He very much supports women’s ordination to the episcopate. His opposition to gay marriage is clearly stated, but some say he has opened the door for future talks with gay marriage advocates, has called for the creation of safe spaces where issues of sexuality can be discussed honestly, and has insisted that homophobia in the pews of the UK can have deadly impact on gay people in Africa, whose clerics are sometimes at fault for using rhetoric that endangers gay people.

Some say that the Archbishop’s short tenure as a bishop could help him stay free from slavery to outmoded systems needing change within the Church of England . He comes with extensive experience in conflict resolution, and believes in “diversity without enmity” as a model for Anglicans. He sits on the UK’s Commission on Banking Standards currently investigating deal-rigging. He says about money that it is “theology in numbers”, adding that “our sense of who God is… our concern and love for one another are demonstrated in part by our use of money.”

When the day came that he could no longer resist the call to leave the oil industry and become a priest, he approached the CEO’s office with what his boss called “a resignation face.” “I was thinking,” said his old boss, “What can we do to keep him?” Which top company had made him such a good offer that he couldn’t refuse?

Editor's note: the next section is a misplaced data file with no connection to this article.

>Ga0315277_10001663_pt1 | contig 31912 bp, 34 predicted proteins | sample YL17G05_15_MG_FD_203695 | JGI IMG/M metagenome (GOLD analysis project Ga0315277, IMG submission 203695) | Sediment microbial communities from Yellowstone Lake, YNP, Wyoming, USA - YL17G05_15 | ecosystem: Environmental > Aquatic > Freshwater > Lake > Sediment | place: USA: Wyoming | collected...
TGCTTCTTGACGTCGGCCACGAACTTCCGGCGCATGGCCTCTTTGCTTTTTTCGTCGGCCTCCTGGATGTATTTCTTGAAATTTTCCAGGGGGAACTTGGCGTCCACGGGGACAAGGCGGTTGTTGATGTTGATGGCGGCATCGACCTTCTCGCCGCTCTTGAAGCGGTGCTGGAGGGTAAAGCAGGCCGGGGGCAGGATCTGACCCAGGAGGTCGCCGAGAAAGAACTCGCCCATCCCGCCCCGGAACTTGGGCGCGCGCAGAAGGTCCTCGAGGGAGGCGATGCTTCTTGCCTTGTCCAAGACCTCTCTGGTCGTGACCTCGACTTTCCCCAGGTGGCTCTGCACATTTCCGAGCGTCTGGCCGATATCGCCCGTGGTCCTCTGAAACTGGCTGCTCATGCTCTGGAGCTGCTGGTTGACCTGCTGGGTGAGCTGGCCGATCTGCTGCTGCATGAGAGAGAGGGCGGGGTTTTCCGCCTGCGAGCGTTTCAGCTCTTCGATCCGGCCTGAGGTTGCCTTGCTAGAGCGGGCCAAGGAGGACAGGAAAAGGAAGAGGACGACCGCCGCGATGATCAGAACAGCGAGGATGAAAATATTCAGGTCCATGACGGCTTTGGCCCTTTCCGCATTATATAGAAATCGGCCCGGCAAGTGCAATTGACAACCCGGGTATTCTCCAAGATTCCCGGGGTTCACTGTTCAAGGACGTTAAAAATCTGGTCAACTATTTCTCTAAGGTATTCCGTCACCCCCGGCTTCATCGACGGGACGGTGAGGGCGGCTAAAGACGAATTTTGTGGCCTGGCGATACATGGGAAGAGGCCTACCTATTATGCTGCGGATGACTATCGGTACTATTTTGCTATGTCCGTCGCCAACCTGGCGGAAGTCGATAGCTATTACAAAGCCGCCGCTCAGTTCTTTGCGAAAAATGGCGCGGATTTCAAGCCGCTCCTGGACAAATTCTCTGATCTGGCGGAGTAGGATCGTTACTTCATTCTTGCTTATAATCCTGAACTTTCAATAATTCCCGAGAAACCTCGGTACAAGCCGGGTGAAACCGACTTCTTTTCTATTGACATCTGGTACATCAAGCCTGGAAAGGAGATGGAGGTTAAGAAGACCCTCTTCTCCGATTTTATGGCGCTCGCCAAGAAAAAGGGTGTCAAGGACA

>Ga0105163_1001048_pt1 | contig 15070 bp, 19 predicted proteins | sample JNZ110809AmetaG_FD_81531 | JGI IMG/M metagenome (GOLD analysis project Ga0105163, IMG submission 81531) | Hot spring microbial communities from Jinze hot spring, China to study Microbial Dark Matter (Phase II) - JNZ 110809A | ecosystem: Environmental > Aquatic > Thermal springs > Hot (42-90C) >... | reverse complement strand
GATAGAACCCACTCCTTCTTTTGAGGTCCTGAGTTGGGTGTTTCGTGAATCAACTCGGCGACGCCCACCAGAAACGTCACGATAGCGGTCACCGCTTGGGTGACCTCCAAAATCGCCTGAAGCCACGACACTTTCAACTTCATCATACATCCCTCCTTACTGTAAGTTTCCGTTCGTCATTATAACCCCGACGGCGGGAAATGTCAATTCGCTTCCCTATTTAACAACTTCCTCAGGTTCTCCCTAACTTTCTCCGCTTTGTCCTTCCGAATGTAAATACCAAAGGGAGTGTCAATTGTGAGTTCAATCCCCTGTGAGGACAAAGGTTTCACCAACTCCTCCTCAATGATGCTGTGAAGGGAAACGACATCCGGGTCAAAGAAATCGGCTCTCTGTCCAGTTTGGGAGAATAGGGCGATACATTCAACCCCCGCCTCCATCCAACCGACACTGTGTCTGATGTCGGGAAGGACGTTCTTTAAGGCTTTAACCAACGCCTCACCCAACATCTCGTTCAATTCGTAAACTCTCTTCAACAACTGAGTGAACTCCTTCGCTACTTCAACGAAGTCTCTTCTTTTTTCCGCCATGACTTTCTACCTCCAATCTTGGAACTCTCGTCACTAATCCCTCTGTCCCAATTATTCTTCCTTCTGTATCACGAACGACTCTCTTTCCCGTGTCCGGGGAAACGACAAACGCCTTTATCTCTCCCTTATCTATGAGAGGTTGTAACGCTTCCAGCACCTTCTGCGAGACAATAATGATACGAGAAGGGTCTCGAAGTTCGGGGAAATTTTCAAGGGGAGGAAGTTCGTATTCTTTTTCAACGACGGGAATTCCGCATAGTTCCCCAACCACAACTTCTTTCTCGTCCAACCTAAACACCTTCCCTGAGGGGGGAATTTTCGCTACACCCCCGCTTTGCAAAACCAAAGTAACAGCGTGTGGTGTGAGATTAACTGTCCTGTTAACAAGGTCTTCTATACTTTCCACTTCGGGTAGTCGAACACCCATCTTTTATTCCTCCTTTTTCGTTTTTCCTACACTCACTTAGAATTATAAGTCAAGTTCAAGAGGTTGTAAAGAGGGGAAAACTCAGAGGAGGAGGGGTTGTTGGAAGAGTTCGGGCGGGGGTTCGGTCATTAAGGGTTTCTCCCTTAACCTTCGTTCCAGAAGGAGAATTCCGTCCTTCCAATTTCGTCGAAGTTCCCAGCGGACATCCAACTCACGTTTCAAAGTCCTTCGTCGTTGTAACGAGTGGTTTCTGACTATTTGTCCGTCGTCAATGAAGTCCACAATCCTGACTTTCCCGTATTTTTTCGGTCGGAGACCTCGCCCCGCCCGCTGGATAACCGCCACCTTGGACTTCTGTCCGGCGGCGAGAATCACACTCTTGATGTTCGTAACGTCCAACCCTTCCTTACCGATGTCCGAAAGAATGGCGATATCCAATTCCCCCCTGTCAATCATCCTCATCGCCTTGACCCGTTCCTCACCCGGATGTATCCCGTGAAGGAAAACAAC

“But as soon as I heard what he was going to do, and the way he was talking about it, I knew we didn’t have a chance.”

In such ways as this, apostolic succession goes on. Patrick, Francis, Justin all come to mind today. To adequately tell the story of apostolic succession, we Episcopalians are certain that women’s stories must also be heard. But today, by the luck of the draw (and of the Irish, the Argentinians, and the Brits), we have the stories of three men.

Two women in our Gospel—and their brother, freshly rescued from his grave—open their house to welcome Jesus. Doesn’t that house make you think of the Church? Martha is the activist. Mary the contemplative. Judas is corrupt. Lazarus has been through the rigors of hell and lives to bear witness to grace. Jesus is at table, he is the source of the grace that holds us together, holds us in life, holds us eternally. At his table, all are fed, divisions are overcome, tradition is handed on, new things spring forth, saints are made, apostles called and sent.

Thursday, March 14, 2013

Lent Is for Renewal!

Scripture for the 4th Sunday in Lent includes Joshua 5:9-12; Psalm 32; II Corinthians 5:16-21; Luke 15:1-3, 11b-32

Happy Refreshment Sunday. That’s what today, the 4th Sunday in Lent, has been called since the middle ages. Roughly halfway through the penitential season of Lent, this has long been kept as a feast day for lightening up on Lenten discipline.

Happy Mothering Sunday. That’s another long-standing name for today, so called in the U.K. since the 16th century. In those days, to “go a-mothering” was to attend worship today in the mother church of your region, perhaps the diocesan cathedral or another large parish. This wasn’t so much about celebrating motherhood as it was about sensing spring in the air. Children would pick whatever flowers were in bloom to decorate the altars, and whatever the equivalent of coffee hour was in those days was likely beefed up for the occasion.